Work on a controversial cell tower in Havelock North has come to a halt pending a meeting with network provider Spark and disgruntled residents.
But those concerned with the placement of the tower, outside a residential property on the corner of Te Mata Rd and Durham Dr, vow to continue fighting until it is moved elsewhere.
In the meantime, Spark is warning that if the cell tower doesn't go ahead, "it is possible that some customers' experience of live streaming the Rugby World Cup may be affected".
The meeting will be held on Thursday with the residents' action group, which was formed on Sunday in response to the issue, along with Hastings District Councillors Damon Harvey and Malcolm Dixon, who have been supporting those concerned since they were made aware last week.
Harvey said: "We will get a better understanding of why they selected that site, were there or are there alternative sites and is there any possibility of the tower being moved to another site."
Harvey said the aim of the meeting is to take some of the "heat" out of the issue.
Tensions came to a head on Monday afternoon, when a man, working on the site, and the adult son of a resident became involved in a physical fight. Harvey was among those who intervened and broke up the fight. Police were called to the scene soon after the incident.
A police spokeswoman said they responded to a report of a disorderly behaviour.
"The informant mentioned several people involved in an altercation but when police arrived they could not locate anyone." She said police are not investigating further.
1 Durham Dr resident Stephen Fookes wasn't aware work had been put on hold when Hawke's Bay Today spoke with him on Tuesday afternoon but said he was "delighted".
He said their fundamental goal was to ascertain information on the process, as well as the environmental risks; namely, radioactivity.
"If we've got the opportunity to get clarification on all the points that we need to, then I think the group would make a decision as to whether they should persist and go on, or whether we except or whether there's an alternative," Fookes said.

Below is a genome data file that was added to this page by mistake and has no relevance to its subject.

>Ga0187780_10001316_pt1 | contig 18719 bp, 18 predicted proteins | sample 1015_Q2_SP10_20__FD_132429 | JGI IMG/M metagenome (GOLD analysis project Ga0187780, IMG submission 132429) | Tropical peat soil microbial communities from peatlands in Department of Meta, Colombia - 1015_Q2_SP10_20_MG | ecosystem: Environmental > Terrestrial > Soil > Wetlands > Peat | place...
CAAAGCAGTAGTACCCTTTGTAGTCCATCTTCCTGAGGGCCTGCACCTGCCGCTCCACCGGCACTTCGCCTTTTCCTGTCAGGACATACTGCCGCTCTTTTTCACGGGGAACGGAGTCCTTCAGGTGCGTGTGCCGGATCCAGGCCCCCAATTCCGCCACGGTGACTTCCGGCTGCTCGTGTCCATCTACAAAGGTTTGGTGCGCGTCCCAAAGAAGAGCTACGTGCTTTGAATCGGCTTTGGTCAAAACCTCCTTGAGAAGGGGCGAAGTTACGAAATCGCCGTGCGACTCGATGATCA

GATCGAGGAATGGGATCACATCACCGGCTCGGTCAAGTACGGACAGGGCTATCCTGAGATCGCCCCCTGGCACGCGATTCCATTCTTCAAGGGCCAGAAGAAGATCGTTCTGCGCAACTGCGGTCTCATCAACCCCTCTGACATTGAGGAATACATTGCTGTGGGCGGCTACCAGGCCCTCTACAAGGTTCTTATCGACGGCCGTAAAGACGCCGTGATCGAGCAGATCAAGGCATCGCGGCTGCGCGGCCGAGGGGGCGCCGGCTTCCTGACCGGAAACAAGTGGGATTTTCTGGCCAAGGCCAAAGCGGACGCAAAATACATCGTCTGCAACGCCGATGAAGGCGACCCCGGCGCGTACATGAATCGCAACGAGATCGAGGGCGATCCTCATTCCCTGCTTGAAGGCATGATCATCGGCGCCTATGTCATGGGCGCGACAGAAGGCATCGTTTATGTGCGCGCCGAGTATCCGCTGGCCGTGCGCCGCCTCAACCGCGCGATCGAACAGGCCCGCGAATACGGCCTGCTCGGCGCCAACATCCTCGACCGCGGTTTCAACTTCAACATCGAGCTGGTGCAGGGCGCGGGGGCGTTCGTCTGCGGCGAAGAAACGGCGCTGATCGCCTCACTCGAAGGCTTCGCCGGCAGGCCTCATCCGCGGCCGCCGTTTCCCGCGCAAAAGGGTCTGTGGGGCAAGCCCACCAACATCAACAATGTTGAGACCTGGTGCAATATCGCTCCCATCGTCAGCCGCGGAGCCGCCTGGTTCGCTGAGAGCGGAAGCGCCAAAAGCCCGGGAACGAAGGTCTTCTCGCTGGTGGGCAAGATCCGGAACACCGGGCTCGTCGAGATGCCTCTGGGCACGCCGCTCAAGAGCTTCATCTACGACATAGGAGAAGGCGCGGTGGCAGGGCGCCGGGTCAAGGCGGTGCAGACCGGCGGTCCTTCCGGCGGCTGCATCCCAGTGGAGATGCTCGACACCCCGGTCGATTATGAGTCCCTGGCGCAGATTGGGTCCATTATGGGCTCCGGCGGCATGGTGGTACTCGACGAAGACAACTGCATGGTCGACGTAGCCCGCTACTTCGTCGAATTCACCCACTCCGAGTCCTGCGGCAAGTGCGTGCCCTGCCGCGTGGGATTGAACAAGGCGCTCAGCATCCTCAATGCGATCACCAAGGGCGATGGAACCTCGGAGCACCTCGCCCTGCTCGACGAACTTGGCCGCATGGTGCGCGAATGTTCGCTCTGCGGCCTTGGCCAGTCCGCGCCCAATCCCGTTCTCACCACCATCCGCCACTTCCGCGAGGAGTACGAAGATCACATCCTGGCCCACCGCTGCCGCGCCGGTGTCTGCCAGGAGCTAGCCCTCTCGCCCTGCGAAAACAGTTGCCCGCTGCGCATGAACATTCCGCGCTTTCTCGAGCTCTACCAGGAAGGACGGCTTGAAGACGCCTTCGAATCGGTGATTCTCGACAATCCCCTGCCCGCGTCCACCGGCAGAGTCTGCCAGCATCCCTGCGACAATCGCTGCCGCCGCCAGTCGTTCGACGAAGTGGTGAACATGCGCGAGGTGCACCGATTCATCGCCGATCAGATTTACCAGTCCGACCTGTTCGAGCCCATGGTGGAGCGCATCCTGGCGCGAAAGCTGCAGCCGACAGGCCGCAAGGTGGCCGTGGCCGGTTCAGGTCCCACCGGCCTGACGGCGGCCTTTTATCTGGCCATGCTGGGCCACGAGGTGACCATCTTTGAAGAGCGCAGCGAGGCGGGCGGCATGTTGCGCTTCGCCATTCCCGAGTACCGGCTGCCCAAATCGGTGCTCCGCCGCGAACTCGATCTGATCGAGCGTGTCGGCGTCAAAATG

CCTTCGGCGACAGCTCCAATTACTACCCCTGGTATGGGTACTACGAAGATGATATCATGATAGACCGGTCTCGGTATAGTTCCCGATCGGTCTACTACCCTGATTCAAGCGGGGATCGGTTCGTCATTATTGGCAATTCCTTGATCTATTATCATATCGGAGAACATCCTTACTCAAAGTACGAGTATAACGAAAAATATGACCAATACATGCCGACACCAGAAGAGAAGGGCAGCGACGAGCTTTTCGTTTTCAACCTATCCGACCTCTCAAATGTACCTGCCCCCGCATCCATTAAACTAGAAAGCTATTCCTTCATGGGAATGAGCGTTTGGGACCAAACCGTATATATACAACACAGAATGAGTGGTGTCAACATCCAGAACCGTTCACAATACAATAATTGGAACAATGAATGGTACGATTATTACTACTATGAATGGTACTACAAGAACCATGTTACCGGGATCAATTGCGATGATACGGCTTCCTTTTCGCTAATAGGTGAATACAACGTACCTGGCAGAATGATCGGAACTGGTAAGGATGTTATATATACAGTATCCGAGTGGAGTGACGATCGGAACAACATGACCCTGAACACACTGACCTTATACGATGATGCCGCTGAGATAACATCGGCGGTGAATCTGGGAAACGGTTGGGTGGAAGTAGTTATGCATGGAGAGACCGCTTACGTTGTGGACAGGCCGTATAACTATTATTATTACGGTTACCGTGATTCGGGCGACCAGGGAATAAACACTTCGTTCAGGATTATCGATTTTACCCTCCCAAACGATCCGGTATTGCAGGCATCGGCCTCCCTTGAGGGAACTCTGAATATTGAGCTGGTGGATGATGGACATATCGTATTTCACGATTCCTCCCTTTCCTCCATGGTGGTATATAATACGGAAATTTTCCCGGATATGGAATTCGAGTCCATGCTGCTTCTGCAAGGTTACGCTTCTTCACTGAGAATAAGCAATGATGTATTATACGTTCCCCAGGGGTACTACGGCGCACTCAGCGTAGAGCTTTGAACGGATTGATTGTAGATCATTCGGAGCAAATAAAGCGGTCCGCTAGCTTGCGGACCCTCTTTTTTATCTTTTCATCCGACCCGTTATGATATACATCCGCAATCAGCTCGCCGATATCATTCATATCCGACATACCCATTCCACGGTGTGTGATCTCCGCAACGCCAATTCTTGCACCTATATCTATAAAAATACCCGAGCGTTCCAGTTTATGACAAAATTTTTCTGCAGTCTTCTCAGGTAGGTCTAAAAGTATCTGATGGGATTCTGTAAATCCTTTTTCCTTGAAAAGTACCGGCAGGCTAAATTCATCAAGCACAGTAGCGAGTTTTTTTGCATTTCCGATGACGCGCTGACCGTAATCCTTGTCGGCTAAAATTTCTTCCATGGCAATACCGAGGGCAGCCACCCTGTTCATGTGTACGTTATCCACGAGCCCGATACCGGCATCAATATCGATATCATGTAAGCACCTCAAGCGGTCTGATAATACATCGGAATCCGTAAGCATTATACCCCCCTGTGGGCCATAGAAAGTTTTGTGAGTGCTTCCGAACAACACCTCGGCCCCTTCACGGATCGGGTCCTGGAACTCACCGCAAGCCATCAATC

Ultimately, he believes everything "hinges" on the meeting.
On Tuesday evening, a number of residents, including children, had put up signs on neighbouring fences. Melanie Ware said people around New Zealand are "not happy with how Spark is carte blanche doing this without consultation with anyone who cares about our community".
A Spark spokeswoman said they will make a decision about their next steps after Thursday's meeting. They reiterated the fact that Spark "adhered to the TCF Guidelines process for notifying immediately adjacent residents".
They aim to complete the construction and installation of the cell tower by the end of September, to "accommodate the expected demand for data usage during the Rugby World Cup".
"While the Rugby World Cup is a catalyst for this investment, we are seeing unprecedented growth in demand for data across the board, and our analysis shows that Havelock North requires the proposed new infrastructure/upgrades, irrespective of the Rugby World Cup," she said.
"Ongoing development of sites like that in Havelock North are vital to us being able to deliver the services that our customers expect. If we are not able to complete the work in Havelock North in advance of the RWC, it is possible that some customers' experience of live streaming the Rugby World Cup may be affected."
Residents reported two contractors working on the site from around 5.40pm to 7pm. They claimed one said they had been sent from Wellington to do specialised work.
A Spark spokeswoman confirmed this was the case but said they were not working, instead they were checking to ensure the site was safe after an electrical cable was damaged on Monday.
She said the outer layer of the electrical cable was nicked when a water pipe at the site was damaged. The cable is linked to the street lights.
"It has been made safe and they are going to isolate the problem [on Wednesday]."